As I mentioned earlier, I believe that the hibakusha's message carries our only hope. We must make sure that the facts about Hiroshima and Nagasaki and the hibakusha's message are shared throughout the world. For this purpose we are making efforts to establish Hiroshima-Nagasaki Peace Study Courses in major colleges and universities around the world.
Earlier I described three major achievements of the A-bomb survivors, the second of which was the hibakusha's commitment to talk about the A-bomb tragedy and thereby help to prevent a third use of a nuclear weapon.
A-bomb survivor testimony is extremely effective in conveying the tragedy of the bombings. The words and gestures, the very presence of a survivor is so powerful. Therefore, we have relied too heavily on sending them to classes, meetings, exhibitions, conferences and symposia.
Now we are beginning to realize that we will not be able to rely on them much longer. Their average age is already over 70, and we have lost some of our most dependable speakers. Whole groups have disbanded for lack of membership.
Therefore, we must find effective ways to present the hibakusha message and the tragic facts of the atomic bombings without the hibakusha. One way we have found is by establishing what we are calling the Hiroshima-Nagasaki Peace Study Course in colleges, universities and communities around the world. Through this academic approach, we seek to educate students from vastly differing backgrounds. We will take steps to provide information about these courses, and their curricula, through websites around the world in order to encourage their propagation and exchange experiences.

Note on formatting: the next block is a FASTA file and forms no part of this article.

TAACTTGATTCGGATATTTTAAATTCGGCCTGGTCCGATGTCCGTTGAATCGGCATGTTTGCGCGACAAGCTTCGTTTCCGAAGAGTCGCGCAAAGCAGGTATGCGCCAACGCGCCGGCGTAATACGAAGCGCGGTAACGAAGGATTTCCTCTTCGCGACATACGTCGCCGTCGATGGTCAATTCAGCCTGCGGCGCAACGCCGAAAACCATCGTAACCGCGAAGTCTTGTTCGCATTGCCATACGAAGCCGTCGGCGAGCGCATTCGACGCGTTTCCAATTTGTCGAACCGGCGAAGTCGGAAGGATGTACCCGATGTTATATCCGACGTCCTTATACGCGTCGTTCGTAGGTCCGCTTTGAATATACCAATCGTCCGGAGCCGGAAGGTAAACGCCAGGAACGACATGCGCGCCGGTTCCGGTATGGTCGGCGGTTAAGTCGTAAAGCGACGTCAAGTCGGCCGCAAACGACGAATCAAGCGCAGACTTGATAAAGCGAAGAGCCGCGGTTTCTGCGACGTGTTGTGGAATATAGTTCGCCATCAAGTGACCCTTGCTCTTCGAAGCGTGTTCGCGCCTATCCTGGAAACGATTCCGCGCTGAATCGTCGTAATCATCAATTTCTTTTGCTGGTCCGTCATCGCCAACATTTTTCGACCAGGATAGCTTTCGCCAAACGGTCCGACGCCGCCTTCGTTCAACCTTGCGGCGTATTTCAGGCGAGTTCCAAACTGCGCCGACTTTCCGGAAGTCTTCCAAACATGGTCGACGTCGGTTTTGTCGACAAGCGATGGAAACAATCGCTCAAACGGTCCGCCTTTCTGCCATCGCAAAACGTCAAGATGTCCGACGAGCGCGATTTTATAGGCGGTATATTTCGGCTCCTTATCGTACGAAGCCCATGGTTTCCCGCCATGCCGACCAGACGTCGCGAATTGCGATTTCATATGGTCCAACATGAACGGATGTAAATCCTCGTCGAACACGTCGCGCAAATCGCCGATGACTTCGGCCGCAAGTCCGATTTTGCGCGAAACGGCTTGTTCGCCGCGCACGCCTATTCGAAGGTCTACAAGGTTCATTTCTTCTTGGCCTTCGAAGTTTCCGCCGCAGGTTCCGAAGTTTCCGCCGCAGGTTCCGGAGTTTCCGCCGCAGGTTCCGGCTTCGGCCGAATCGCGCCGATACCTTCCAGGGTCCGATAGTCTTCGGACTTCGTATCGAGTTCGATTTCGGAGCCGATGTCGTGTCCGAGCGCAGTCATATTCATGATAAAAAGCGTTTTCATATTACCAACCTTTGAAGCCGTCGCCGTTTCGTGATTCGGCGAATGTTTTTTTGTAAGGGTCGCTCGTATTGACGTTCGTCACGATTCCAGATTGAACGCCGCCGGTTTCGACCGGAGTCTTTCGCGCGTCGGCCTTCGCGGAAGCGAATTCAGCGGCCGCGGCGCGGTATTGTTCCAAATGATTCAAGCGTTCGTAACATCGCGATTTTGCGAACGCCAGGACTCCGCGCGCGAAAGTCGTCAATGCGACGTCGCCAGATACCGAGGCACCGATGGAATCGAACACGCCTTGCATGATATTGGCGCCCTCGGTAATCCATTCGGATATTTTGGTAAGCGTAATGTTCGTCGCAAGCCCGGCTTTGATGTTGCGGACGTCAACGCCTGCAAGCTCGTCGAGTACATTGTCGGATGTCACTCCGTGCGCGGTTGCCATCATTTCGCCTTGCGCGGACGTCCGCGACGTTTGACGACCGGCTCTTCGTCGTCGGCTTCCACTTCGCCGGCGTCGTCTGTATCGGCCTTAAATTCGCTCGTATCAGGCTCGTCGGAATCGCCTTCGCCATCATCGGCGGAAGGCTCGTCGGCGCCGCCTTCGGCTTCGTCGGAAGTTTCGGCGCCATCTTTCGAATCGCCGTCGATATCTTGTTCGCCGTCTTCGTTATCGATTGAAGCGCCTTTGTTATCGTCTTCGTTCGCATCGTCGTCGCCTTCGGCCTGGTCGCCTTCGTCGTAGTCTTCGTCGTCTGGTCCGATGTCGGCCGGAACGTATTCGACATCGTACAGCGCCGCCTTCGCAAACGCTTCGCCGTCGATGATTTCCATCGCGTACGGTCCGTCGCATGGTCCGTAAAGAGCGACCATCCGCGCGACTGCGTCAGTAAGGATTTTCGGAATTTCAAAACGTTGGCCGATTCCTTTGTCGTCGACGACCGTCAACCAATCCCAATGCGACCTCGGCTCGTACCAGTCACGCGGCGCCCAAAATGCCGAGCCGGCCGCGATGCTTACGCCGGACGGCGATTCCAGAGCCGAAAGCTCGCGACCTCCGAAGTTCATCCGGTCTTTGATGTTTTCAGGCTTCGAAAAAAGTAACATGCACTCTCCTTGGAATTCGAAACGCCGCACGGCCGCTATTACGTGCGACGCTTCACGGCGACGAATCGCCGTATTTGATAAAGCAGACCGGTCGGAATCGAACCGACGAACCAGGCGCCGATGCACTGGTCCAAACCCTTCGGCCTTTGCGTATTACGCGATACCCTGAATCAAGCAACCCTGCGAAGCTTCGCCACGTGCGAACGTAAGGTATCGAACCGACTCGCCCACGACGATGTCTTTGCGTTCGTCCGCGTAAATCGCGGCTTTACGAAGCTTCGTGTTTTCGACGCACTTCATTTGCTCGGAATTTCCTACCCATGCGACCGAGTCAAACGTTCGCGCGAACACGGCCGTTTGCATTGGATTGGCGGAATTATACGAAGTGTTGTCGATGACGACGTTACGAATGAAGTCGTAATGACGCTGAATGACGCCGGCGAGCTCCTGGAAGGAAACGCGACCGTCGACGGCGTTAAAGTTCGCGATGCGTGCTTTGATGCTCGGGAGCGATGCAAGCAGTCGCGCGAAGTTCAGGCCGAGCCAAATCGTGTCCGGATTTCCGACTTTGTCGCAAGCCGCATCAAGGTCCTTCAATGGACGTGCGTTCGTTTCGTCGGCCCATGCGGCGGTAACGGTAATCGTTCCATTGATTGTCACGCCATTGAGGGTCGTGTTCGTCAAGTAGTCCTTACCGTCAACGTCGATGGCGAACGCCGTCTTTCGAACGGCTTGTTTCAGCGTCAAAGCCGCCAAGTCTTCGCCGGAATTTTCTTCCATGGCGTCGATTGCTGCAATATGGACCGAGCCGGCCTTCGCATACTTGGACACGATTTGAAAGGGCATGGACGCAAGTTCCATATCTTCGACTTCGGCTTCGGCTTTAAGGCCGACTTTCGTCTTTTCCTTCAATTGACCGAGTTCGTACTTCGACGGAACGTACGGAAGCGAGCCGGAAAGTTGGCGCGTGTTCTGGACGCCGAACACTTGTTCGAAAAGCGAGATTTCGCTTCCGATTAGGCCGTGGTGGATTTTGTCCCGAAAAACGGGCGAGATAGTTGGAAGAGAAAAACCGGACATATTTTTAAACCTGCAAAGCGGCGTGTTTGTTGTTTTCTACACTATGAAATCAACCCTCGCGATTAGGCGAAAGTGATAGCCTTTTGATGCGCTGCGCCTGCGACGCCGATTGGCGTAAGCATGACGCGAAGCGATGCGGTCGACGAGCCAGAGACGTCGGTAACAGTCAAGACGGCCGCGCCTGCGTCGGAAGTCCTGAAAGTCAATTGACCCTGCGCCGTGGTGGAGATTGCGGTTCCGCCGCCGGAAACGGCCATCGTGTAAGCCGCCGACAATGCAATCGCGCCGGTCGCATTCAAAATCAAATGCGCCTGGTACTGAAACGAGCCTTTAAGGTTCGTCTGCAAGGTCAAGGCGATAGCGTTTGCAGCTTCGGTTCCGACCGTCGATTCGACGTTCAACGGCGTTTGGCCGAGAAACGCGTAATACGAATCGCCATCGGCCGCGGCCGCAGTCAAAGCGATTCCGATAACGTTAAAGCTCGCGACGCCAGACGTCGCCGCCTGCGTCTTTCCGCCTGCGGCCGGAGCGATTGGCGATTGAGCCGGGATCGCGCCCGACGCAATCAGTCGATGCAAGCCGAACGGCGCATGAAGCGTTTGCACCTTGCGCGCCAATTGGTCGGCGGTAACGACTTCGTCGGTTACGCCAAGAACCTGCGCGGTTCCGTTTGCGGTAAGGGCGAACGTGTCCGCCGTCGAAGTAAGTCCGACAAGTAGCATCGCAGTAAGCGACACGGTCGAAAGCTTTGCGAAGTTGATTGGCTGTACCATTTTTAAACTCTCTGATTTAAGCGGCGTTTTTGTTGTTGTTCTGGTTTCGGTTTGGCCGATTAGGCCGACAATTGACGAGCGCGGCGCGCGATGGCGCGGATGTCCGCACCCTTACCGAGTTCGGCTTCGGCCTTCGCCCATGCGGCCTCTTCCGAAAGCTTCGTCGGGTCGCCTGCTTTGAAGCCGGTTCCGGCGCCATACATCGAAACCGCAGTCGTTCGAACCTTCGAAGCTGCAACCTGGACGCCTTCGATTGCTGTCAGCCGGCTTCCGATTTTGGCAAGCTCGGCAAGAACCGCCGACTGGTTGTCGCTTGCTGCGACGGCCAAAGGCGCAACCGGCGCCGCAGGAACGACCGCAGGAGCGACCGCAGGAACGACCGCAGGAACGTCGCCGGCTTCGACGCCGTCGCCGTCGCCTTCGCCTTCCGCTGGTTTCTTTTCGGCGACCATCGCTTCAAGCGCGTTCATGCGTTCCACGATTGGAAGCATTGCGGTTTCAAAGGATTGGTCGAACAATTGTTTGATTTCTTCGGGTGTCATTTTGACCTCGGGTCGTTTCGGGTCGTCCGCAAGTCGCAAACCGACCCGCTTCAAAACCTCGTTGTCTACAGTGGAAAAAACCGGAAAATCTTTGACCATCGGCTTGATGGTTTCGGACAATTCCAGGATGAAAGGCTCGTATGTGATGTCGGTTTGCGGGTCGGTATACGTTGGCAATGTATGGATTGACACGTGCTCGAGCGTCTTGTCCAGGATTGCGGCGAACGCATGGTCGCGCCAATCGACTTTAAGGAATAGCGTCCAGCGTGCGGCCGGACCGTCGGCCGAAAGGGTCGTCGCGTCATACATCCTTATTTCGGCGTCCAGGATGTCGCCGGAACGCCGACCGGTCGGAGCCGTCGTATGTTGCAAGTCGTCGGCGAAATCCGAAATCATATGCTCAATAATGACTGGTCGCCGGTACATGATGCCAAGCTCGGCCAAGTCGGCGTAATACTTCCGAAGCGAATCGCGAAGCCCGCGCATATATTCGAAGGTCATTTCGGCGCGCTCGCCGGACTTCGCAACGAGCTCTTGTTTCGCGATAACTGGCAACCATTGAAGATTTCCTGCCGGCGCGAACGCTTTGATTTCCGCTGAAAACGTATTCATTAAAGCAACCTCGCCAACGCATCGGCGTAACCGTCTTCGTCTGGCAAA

The Jewish experience, particularly the holocaust experience, has a prominent position in academia. It has been studied formally and taught to succeeding generations in numerous college and community courses as an important human experience or legacy.
The experience of Hiroshima and Nagasaki, however, are barely mentioned in most school and university curricula. Few have any courses at all that convey this experience to our young. The basic information is sometimes presented as part of a peace campaign or a special lecture. Sometimes survivors receive special opportunities to tell their stories, but it is extremely rare for a university to take the A-bombings up as a formal academic subject.
With gratitude, I would like to mention several of the few universities, which have been engaged in this effort. International Christian University and Waseda University in Tokyo, Hiroshima University, Hiroshima City University and Hiroshima Shudo University in Hiroshima, and several other universities in Japan, have offered courses such as this. In the United States, I know that Tufts University, where I formerly taught, American University in Washington DC, Wesleyan University, Brown University, Binghamton University, Connecticut College and a few others have offered courses similar to what I am calling for. And other universities will join shortly. One is the Institute of Political Science Studies in Paris (Institut d'Etudes Sciences Politiques) , a national educational and research institute, which is going to start a Ph.D. course on Hiroshima and Nagasaki this coming spring. Berlin Technical College will start its course next summer. A number of other universities are showing great interest in starting their own courses as well.